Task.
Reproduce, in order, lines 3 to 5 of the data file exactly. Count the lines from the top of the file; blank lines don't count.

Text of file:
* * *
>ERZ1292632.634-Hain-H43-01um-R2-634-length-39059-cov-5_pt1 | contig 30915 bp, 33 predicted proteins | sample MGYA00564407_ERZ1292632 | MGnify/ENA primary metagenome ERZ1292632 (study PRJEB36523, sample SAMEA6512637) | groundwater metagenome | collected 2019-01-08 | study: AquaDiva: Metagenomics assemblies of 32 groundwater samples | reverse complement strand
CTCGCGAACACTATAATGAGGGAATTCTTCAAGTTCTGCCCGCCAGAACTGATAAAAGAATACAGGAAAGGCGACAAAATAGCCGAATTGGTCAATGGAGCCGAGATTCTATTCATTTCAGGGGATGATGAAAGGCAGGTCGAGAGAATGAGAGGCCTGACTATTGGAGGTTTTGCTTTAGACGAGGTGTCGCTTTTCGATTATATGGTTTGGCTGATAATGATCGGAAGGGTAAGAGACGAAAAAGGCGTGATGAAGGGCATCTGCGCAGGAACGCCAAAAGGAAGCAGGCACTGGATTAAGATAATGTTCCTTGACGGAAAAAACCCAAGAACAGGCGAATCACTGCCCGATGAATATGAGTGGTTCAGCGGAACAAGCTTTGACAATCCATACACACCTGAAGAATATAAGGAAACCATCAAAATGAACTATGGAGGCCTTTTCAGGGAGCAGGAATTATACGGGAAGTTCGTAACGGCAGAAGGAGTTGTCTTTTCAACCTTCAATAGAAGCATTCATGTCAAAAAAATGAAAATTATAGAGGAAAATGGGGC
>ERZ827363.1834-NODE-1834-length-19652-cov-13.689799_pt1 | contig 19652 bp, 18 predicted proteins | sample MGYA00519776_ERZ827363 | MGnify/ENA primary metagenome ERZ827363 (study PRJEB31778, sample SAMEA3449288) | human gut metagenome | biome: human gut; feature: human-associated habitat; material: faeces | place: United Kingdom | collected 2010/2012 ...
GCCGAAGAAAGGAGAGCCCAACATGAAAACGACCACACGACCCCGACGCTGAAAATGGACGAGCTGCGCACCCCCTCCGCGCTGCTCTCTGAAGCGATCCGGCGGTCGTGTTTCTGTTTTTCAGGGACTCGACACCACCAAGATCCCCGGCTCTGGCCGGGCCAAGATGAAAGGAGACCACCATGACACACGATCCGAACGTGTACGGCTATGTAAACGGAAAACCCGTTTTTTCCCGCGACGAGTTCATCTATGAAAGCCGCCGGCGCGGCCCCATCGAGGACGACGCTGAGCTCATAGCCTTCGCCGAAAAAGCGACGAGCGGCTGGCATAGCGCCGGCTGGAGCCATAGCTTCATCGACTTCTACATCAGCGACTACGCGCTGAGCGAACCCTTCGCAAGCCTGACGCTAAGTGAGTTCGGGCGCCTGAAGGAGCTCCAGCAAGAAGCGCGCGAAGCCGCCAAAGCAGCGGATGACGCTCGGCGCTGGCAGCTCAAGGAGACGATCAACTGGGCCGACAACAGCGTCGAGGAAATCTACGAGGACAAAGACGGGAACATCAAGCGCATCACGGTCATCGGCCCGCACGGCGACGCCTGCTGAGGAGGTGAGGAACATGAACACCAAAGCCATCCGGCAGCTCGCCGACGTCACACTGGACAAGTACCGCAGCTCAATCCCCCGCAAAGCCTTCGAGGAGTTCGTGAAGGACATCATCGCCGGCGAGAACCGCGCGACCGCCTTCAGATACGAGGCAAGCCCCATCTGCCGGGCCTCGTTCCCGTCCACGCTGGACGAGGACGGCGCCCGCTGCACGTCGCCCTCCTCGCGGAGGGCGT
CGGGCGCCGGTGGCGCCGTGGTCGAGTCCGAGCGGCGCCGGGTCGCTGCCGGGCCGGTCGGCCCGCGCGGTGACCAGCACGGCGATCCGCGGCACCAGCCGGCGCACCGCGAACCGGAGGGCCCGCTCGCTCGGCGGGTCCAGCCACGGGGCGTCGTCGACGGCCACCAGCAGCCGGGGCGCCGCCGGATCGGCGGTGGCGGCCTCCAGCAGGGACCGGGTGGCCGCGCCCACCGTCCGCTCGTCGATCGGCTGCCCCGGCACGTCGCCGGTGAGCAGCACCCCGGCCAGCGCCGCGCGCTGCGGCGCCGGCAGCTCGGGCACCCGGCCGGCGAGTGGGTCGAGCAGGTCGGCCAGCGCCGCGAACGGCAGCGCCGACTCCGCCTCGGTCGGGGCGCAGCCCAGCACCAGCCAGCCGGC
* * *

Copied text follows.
>ERZ827363.1834-NODE-1834-length-19652-cov-13.689799_pt1 | contig 19652 bp, 18 predicted proteins | sample MGYA00519776_ERZ827363 | MGnify/ENA primary metagenome ERZ827363 (study PRJEB31778, sample SAMEA3449288) | human gut metagenome | biome: human gut; feature: human-associated habitat; material: faeces | place: United Kingdom | collected 2010/2012 ...
GCCGAAGAAAGGAGAGCCCAACATGAAAACGACCACACGACCCCGACGCTGAAAATGGACGAGCTGCGCACCCCCTCCGCGCTGCTCTCTGAAGCGATCCGGCGGTCGTGTTTCTGTTTTTCAGGGACTCGACACCACCAAGATCCCCGGCTCTGGCCGGGCCAAGATGAAAGGAGACCACCATGACACACGATCCGAACGTGTACGGCTATGTAAACGGAAAACCCGTTTTTTCCCGCGACGAGTTCATCTATGAAAGCCGCCGGCGCGGCCCCATCGAGGACGACGCTGAGCTCATAGCCTTCGCCGAAAAAGCGACGAGCGGCTGGCATAGCGCCGGCTGGAGCCATAGCTTCATCGACTTCTACATCAGCGACTACGCGCTGAGCGAACCCTTCGCAAGCCTGACGCTAAGTGAGTTCGGGCGCCTGAAGGAGCTCCAGCAAGAAGCGCGCGAAGCCGCCAAAGCAGCGGATGACGCTCGGCGCTGGCAGCTCAAGGAGACGATCAACTGGGCCGACAACAGCGTCGAGGAAATCTACGAGGACAAAGACGGGAACATCAAGCGCATCACGGTCATCGGCCCGCACGGCGACGCCTGCTGAGGAGGTGAGGAACATGAACACCAAAGCCATCCGGCAGCTCGCCGACGTCACACTGGACAAGTACCGCAGCTCAATCCCCCGCAAAGCCTTCGAGGAGTTCGTGAAGGACATCATCGCCGGCGAGAACCGCGCGACCGCCTTCAGATACGAGGCAAGCCCCATCTGCCGGGCCTCGTTCCCGTCCACGCTGGACGAGGACGGCGCCCGCTGCACGTCGCCCTCCTCGCGGAGGGCGT
CGGGCGCCGGTGGCGCCGTGGTCGAGTCCGAGCGGCGCCGGGTCGCTGCCGGGCCGGTCGGCCCGCGCGGTGACCAGCACGGCGATCCGCGGCACCAGCCGGCGCACCGCGAACCGGAGGGCCCGCTCGCTCGGCGGGTCCAGCCACGGGGCGTCGTCGACGGCCACCAGCAGCCGGGGCGCCGCCGGATCGGCGGTGGCGGCCTCCAGCAGGGACCGGGTGGCCGCGCCCACCGTCCGCTCGTCGATCGGCTGCCCCGGCACGTCGCCGGTGAGCAGCACCCCGGCCAGCGCCGCGCGCTGCGGCGCCGGCAGCTCGGGCACCCGGCCGGCGAGTGGGTCGAGCAGGTCGGCCAGCGCCGCGAACGGCAGCGCCGACTCCGCCTCGGTCGGGGCGCAGCCCAGCACCAGCCAGCCGGC